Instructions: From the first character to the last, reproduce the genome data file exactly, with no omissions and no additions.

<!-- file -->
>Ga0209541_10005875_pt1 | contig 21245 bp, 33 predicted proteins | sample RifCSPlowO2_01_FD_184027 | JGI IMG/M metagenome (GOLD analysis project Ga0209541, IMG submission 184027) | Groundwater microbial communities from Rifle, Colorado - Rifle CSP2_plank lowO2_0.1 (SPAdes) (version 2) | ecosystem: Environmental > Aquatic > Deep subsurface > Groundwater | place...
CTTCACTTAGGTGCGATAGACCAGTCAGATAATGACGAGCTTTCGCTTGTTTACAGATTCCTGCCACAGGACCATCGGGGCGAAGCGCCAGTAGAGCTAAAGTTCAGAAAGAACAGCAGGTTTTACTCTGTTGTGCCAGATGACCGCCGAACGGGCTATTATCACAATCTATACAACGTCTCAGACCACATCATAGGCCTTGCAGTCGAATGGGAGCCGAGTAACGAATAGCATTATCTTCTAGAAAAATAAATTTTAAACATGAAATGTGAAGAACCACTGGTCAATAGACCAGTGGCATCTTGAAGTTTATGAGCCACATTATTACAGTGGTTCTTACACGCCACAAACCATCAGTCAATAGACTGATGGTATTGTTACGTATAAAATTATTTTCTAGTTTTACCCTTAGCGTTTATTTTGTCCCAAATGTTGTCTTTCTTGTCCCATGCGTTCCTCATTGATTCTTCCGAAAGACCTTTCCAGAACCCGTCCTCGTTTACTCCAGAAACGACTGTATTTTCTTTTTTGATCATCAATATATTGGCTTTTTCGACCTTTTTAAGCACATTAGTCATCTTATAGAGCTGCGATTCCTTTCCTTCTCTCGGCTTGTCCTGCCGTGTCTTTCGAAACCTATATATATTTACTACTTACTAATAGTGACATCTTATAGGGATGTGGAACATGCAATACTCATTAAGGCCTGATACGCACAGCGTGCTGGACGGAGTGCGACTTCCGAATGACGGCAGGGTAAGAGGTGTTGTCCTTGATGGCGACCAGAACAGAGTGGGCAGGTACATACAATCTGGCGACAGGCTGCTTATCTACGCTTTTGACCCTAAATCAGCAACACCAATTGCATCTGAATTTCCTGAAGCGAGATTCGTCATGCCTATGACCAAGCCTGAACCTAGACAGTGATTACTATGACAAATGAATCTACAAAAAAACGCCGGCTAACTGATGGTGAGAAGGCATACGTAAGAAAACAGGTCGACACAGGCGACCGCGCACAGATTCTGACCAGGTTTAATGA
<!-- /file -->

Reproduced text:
>Ga0209541_10005875_pt1 | contig 21245 bp, 33 predicted proteins | sample RifCSPlowO2_01_FD_184027 | JGI IMG/M metagenome (GOLD analysis project Ga0209541, IMG submission 184027) | Groundwater microbial communities from Rifle, Colorado - Rifle CSP2_plank lowO2_0.1 (SPAdes) (version 2) | ecosystem: Environmental > Aquatic > Deep subsurface > Groundwater | place...
CTTCACTTAGGTGCGATAGACCAGTCAGATAATGACGAGCTTTCGCTTGTTTACAGATTCCTGCCACAGGACCATCGGGGCGAAGCGCCAGTAGAGCTAAAGTTCAGAAAGAACAGCAGGTTTTACTCTGTTGTGCCAGATGACCGCCGAACGGGCTATTATCACAATCTATACAACGTCTCAGACCACATCATAGGCCTTGCAGTCGAATGGGAGCCGAGTAACGAATAGCATTATCTTCTAGAAAAATAAATTTTAAACATGAAATGTGAAGAACCACTGGTCAATAGACCAGTGGCATCTTGAAGTTTATGAGCCACATTATTACAGTGGTTCTTACACGCCACAAACCATCAGTCAATAGACTGATGGTATTGTTACGTATAAAATTATTTTCTAGTTTTACCCTTAGCGTTTATTTTGTCCCAAATGTTGTCTTTCTTGTCCCATGCGTTCCTCATTGATTCTTCCGAAAGACCTTTCCAGAACCCGTCCTCGTTTACTCCAGAAACGACTGTATTTTCTTTTTTGATCATCAATATATTGGCTTTTTCGACCTTTTTAAGCACATTAGTCATCTTATAGAGCTGCGATTCCTTTCCTTCTCTCGGCTTGTCCTGCCGTGTCTTTCGAAACCTATATATATTTACTACTTACTAATAGTGACATCTTATAGGGATGTGGAACATGCAATACTCATTAAGGCCTGATACGCACAGCGTGCTGGACGGAGTGCGACTTCCGAATGACGGCAGGGTAAGAGGTGTTGTCCTTGATGGCGACCAGAACAGAGTGGGCAGGTACATACAATCTGGCGACAGGCTGCTTATCTACGCTTTTGACCCTAAATCAGCAACACCAATTGCATCTGAATTTCCTGAAGCGAGATTCGTCATGCCTATGACCAAGCCTGAACCTAGACAGTGATTACTATGACAAATGAATCTACAAAAAAACGCCGGCTAACTGATGGTGAGAAGGCATACGTAAGAAAACAGGTCGACACAGGCGACCGCGCACAGATTCTGACCAGGTTTAATGA